Tuesday, 9 June 2015

Family Hikes in Grey Highlands

There is something inspiring about walking on the trails and walkways in Grey Highlands that has always drawn me to the area trails.  As a child walking through the forest with my sisters and cousins to get to the swing rope in the channel at Lake Eugenia felt like we were taking an epic adventure.  Braving the wilds of the untamed landscape so we could swing off the “Tarzan Vine” and drop ourselves in the water was the types of adventures that we lived for and what made these adventures even better were the treasures we would find along the way.  A rock that looked like it had crystals in it, a stick that looked like a magic wand, a bird’s nest that fell or a bottle cap on the road were our most coveted possessions of the summer.

Not much has changed since those days, I still love the adventure of walking our trails to discover what we will see around the next bend and my companions have become my kids who are looking for the same adventures that have stayed in my memory all these years.

Here are some of our favourite Grey Highlands trails to explore:

Hogg’s Falls
These falls are tucked away on the Lower Valley Road in Flesherton.  The falls are named after William Hogg who had built a sawmill here during the late 1870’s.  he mill burnt down in 1888, and only a few remnants of it remain. The cedar lined Boyne River will lead you to the plunge falls.  While not high in elevation, they are beautiful and offer the opportunity to hike to the bottom for those more feeling more adventurous.  The Bruce Trail runs a trail between Hogg’s Falls and Eugenia Falls but this would not be a family hike due to its difficulty.
Old Baldy
The Old Baldy Conservation Area is certainly one of the most visited sections of the Bruce Trail in Grey Highlands.  The walk to the cliff face in the spring offers a forest floor that is blanketed with trilliums which you can’t help but stop and admire.  The rock formations and small crevasse offered a fun moment for our boys to pretend they were stuck in the ground.  When you reach the cliff face you are struck with a view of the Beaver Valley that seems to go on forever and at each viewing spot you see something just a little bit different that you have to take a photo at each one.   You may be lucky to be there on a day when rock climbers are braving the face of the cliff wall.  The trail that loops back to the parking area will take you through the forest which has such tall and majestic trees that will have you find yourself looking up as you walk along, but don’t forget to look down or you will miss the beautiful wild flowers that will pop up in the right season.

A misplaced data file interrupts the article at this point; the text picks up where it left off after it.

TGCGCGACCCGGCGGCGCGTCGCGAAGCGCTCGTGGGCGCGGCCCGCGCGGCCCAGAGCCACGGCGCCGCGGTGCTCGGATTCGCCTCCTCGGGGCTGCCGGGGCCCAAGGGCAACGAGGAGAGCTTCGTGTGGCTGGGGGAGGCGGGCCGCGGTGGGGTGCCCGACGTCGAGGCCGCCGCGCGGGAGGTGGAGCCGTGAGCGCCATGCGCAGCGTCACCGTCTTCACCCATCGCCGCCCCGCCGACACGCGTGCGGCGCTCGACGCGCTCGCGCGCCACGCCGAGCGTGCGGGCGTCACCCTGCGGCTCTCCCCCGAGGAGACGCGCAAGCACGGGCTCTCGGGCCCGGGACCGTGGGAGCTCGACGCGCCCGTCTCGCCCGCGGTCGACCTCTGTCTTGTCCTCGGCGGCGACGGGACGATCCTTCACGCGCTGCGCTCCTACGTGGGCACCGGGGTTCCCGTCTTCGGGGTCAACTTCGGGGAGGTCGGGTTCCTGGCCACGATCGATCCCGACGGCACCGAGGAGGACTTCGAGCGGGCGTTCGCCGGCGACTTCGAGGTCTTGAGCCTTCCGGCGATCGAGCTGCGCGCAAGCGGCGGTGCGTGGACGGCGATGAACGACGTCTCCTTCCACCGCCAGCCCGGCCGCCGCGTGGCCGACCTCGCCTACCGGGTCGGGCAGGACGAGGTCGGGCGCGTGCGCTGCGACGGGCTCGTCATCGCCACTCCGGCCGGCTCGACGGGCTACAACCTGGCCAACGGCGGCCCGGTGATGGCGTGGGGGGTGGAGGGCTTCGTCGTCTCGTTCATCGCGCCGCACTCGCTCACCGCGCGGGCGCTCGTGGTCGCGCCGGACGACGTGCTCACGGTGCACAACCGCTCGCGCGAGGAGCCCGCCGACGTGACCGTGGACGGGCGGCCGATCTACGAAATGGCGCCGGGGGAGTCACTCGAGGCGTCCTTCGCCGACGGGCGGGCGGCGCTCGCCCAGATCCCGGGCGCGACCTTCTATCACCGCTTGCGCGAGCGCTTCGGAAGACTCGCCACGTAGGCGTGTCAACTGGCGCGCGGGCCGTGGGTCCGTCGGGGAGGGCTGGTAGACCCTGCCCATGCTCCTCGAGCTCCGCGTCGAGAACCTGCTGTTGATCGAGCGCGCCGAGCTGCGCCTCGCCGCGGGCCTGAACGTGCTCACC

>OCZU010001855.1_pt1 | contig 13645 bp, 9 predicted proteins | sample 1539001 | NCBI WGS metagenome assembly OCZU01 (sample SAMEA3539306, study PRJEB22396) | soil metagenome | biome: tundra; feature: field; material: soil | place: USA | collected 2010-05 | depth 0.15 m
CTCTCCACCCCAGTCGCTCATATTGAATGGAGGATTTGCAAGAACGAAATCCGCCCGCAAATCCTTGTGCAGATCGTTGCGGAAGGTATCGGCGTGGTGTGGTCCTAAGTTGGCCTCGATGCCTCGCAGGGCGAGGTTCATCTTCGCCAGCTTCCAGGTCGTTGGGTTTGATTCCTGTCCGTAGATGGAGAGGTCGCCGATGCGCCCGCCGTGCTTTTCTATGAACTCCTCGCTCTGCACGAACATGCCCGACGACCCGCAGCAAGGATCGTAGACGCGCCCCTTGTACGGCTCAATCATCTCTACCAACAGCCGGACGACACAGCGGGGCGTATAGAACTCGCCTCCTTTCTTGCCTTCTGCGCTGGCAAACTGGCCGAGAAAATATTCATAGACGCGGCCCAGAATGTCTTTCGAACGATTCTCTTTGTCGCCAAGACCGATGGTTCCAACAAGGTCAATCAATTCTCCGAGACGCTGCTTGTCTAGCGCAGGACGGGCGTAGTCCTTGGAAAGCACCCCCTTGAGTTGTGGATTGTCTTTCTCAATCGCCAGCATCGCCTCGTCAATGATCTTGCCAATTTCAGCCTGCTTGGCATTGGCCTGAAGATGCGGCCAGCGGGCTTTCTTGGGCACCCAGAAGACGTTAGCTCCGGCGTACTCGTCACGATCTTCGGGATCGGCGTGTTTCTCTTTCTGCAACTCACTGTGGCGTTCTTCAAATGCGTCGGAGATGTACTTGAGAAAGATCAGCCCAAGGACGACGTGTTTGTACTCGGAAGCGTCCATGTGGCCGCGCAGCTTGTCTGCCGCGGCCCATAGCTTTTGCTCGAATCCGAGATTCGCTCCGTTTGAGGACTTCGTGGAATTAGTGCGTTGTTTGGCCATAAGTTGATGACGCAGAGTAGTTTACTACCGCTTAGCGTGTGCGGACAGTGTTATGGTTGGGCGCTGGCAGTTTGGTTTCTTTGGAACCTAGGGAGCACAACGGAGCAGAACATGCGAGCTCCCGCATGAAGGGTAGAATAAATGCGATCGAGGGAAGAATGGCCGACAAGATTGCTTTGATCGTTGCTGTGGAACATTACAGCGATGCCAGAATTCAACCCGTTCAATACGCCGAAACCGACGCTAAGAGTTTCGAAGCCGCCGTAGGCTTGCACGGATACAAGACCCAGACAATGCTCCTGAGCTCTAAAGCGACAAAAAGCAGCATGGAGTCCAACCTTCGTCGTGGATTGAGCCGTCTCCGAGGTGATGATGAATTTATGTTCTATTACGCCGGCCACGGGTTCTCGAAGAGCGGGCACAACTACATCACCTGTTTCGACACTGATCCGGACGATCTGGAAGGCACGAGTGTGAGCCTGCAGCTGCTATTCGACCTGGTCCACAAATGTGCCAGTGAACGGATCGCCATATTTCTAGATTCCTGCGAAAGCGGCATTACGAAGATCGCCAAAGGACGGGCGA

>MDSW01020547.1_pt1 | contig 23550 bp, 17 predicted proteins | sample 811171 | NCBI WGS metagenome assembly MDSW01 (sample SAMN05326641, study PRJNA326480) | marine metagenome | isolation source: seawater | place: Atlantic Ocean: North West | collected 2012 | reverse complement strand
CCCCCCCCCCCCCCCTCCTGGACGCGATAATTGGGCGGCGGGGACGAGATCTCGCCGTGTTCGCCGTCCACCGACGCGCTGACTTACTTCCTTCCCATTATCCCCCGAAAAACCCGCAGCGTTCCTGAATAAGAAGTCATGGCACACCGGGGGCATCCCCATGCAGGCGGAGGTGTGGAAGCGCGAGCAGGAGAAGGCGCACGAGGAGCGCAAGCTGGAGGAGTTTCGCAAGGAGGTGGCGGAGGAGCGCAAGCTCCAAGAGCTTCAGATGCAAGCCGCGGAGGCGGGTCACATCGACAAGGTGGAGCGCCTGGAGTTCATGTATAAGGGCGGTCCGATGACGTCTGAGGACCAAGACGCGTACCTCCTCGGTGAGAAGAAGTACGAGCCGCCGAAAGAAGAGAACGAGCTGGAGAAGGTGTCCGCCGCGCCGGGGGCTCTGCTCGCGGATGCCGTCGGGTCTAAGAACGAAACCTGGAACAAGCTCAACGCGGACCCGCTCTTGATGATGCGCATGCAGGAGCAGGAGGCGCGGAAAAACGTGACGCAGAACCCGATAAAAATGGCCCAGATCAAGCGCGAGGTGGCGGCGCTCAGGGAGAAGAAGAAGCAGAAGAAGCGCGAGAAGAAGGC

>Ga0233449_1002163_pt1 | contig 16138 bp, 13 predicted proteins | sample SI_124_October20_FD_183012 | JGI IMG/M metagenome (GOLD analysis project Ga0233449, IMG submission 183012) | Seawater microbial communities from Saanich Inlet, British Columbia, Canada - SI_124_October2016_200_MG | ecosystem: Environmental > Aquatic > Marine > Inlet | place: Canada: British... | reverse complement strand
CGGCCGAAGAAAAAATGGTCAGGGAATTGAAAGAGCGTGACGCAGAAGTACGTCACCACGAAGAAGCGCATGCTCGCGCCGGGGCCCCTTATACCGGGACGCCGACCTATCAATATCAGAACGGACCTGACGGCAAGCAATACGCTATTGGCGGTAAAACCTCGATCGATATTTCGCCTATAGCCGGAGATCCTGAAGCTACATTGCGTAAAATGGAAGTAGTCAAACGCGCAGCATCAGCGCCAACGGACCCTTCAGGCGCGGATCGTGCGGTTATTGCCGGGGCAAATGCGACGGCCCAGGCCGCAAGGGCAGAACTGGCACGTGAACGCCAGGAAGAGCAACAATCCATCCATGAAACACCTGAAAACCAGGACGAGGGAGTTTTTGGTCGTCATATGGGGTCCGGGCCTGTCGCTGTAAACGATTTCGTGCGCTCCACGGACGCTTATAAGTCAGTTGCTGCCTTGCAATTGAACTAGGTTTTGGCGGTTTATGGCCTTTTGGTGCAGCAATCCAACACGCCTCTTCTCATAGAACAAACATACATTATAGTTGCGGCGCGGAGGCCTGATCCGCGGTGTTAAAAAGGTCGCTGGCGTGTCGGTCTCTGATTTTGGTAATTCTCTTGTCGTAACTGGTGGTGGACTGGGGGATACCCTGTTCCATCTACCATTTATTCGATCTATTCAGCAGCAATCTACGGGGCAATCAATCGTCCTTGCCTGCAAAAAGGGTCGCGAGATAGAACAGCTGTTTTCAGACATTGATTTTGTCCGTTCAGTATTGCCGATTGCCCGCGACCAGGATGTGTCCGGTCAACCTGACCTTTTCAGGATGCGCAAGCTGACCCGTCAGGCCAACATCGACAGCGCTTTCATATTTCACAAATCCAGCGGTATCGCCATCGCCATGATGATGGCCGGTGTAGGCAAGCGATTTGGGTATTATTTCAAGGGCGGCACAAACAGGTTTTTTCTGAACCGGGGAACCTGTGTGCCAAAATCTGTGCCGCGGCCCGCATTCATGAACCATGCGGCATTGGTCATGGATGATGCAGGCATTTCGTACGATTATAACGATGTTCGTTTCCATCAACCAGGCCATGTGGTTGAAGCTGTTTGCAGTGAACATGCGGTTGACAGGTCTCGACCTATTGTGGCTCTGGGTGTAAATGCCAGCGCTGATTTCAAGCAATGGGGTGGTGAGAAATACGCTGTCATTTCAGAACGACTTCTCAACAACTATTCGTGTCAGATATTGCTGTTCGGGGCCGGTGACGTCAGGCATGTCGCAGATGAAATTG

Top of Talisman Mountain
The Bruce Trail runs along the top of the Beaver Valley, where the former Talisman Resort is continuing to be given a new life, soon to be unveiled this summer.  This section of the Bruce Trail is also a favourite spot for many to view the sweeping landscape of the valley and the ski hills below.  There is a secret spring along this part of the trail, so I have been told because we have not been able to find it yet.  We were not the only ones enjoying the autumn views that day, on our way out we say a group of artists had set up their canvases to capture the beautiful autumn scene before them.

Eugenia Falls
The majestic 30 meter height of the Eugenia Falls has drawn people in for over 100 years, having been the sight of a short lived gold rush in 1853.  Spring time offers the most water but still offers beautiful views year round.  You can find the remnants of a hydro power tunnel  and saw mill built in 1859 while you explore the trails around the falls.

Other trails to explore:
I wrote about one of other favourite spots to hike which is the Flesherton Foothills, check it out by clicking here.  Find other great hikes and hosted walks at the www.thewalkingvillage.org.